* Oman close to concluding investor roadshows
* Dollar conventional bond may exceed $2 billion -investors
* May want to issue before any rating agency action
* 30-year tranche could attract very strong demand
* Sukuk issue may come soon after conventional
By Davide Barbuscia
DUBAI, Feb 27 Oman aims to conduct a large U.S.
dollar bond sale this week that could exceed $2 billion, and
also plans to issue dollar sukuk over the next few months to
plug a budget deficit caused by low oil prices, investors said.
The government intends to sell a conventional bond with
maturities of five, 10 and 30 years, according to lead banks,
probably after roadshows end in the United States on Tuesday.
Oman has also mandated banks for a dollar sukuk, which could
come soon after the conventional issue, said the investors, who
obtained their information from roadshows conducted by Omani
officials in the United Arab Emirates on Sunday.
Telephone calls and an email to Oman's finance ministry
seeking comment were not answered.
Given Oman's substantial funding needs – the government said
in January it planned to borrow 2.1 billion rials ($5.45
billion) internationally this year – the conventional bond could
be sized at $2.5 billion or even larger, the investors said.
Oman may want to move quickly with a big issue before any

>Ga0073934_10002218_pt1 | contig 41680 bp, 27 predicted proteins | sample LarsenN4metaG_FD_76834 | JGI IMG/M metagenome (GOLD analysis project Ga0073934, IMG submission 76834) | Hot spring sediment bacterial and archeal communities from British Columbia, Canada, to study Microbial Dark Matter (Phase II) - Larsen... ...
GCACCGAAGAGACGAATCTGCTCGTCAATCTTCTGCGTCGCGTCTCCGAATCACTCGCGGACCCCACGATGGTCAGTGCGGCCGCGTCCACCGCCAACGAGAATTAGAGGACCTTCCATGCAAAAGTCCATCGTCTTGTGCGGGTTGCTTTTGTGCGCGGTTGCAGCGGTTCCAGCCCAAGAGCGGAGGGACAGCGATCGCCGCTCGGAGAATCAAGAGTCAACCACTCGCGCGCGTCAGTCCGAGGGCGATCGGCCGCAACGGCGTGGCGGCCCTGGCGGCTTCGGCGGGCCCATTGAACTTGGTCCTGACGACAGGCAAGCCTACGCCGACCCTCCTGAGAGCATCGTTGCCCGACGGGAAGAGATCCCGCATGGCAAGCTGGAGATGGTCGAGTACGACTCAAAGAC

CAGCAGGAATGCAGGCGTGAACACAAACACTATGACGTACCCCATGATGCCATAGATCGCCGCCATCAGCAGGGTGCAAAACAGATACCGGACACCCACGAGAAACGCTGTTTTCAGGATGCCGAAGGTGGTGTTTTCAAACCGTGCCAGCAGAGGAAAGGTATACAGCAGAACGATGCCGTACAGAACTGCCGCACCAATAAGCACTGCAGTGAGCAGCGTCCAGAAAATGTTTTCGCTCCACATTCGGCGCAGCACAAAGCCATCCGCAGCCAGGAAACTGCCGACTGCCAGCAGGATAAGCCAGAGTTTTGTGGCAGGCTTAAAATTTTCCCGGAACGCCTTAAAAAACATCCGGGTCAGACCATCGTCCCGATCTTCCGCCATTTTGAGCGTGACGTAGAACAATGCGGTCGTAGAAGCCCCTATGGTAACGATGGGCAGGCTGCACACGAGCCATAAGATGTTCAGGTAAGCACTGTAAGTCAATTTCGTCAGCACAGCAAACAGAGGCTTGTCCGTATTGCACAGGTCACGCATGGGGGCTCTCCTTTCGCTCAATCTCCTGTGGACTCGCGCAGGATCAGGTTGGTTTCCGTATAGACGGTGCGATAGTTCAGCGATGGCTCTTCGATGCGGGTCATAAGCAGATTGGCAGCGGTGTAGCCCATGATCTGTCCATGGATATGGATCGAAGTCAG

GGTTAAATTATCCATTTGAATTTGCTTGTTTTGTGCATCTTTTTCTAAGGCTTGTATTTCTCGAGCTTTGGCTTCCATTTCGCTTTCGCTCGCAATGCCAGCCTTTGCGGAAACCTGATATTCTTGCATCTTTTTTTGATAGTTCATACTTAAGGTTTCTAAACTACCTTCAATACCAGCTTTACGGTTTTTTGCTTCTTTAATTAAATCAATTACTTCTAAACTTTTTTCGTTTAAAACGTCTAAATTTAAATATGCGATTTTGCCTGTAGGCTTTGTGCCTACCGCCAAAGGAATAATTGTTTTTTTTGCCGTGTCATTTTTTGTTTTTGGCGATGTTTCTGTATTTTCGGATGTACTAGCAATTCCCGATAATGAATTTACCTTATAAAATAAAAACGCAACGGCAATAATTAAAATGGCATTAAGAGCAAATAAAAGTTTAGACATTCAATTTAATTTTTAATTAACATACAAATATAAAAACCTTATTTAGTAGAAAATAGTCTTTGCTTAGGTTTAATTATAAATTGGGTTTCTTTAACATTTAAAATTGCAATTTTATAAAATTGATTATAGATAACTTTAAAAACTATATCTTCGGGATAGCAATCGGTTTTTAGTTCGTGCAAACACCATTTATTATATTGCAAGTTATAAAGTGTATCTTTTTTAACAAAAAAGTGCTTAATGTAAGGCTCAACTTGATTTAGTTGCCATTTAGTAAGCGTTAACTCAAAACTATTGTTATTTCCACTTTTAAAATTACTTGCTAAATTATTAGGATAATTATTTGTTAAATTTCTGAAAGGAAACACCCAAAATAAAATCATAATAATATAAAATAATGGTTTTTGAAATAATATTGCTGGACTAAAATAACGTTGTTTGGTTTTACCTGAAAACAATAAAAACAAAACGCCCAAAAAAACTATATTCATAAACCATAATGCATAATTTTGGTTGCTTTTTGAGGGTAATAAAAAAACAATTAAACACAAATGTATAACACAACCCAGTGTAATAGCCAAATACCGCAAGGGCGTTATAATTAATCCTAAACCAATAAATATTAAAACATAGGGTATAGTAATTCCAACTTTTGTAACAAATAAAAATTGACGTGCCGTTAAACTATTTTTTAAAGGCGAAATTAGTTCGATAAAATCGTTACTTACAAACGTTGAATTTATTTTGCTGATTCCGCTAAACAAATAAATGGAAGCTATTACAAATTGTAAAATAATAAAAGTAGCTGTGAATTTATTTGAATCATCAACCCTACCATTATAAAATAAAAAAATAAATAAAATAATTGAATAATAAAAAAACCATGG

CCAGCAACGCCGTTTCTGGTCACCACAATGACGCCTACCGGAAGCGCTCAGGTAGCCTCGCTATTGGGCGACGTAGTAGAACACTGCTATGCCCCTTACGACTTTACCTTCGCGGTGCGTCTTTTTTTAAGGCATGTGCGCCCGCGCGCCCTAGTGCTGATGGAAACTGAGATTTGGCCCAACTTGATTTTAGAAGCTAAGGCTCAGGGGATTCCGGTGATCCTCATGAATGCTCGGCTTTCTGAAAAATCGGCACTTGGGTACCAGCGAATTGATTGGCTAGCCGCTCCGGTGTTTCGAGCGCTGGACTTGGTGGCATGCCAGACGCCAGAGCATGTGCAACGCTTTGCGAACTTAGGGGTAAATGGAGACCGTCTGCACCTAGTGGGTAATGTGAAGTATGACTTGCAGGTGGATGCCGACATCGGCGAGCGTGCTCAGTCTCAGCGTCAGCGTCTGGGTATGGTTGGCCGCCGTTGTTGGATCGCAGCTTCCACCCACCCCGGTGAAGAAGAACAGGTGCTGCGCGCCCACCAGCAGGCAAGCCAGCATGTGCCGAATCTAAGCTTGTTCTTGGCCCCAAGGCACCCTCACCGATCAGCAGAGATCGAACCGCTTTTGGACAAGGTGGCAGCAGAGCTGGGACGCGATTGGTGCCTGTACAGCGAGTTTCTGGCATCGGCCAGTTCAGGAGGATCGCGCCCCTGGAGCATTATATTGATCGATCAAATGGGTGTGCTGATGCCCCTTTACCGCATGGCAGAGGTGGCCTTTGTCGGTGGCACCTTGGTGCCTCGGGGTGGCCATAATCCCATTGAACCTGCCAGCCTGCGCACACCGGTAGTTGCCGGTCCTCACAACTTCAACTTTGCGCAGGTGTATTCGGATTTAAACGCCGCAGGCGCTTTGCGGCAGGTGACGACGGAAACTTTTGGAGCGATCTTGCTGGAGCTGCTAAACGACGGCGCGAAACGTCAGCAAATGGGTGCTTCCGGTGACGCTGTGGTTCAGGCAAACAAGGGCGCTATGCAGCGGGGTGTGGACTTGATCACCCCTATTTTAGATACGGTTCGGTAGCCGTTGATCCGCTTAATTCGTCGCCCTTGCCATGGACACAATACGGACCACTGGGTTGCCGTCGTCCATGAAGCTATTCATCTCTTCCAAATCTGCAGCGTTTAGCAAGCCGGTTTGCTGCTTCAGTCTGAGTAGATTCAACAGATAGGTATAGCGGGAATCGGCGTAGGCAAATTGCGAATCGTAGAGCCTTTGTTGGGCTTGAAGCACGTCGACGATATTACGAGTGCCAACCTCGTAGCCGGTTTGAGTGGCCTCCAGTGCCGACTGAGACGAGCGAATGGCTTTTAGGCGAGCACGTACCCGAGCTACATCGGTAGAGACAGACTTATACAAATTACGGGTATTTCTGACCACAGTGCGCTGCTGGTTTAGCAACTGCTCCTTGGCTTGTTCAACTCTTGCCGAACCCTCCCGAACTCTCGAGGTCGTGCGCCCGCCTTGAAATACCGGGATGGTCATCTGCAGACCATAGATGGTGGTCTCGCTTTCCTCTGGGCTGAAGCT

possible downgrade of its credit rating or outlook, some
investors suggested. Standard & Poor's rates Oman BBB-minus, one
notch above junk grade, with a negative outlook, and Moody's has
a Baa1 rating with a stable outlook.
The 30-year tranche would be a first for Oman and could
attract demand from non-Gulf investors who showed strong
appetite for high-yielding, long-term Middle Eastern assets when
they bought 30-year notes offered by Saudi Arabia last October
and Egypt in January.
"By issuing a 30-year tranche, they’re clearly looking to
tap international accounts with natural appetite for longer
duration exposure," said Doug Bitcon, head of fixed income funds
and portfolios at Dubai’s Rasmala Investment Bank.
The new five-year bond is likely to be priced at around 200
basis points over mid-swaps, factoring in a new issue premium of
about 25 bps to Oman's 2021 bond, which traded around 175 bps
over mid-swaps on Monday. The 10-year tranche could go up to
300-310 bps over mid-swaps, investors said.
Oman issued bonds due in 2021 and 2026 last June
then tapped them in September.
The 30-year tranche could be priced between 370 and 390 bps
over mid-swaps, offering a yield between 6.5 percent and 7
percent, investors said.
A 390 bps spread would be very attractive against
Indonesia's 30-year bond issued in December and
trading around 228 bps, or even Turkey's 2045 bond,
currently seen at about 364 bps, one portfolio manager said.
One potential scenario could see Oman making big issues of
10- and 30-year notes while limiting the size of the five-year
tranche. It could then count on unsatisfied demand for
short-dated Omani paper when it issues its sukuk, which are
likely to have maturities of five and seven years, said the
(Editing by Andrew Torchia and Catherine Evans)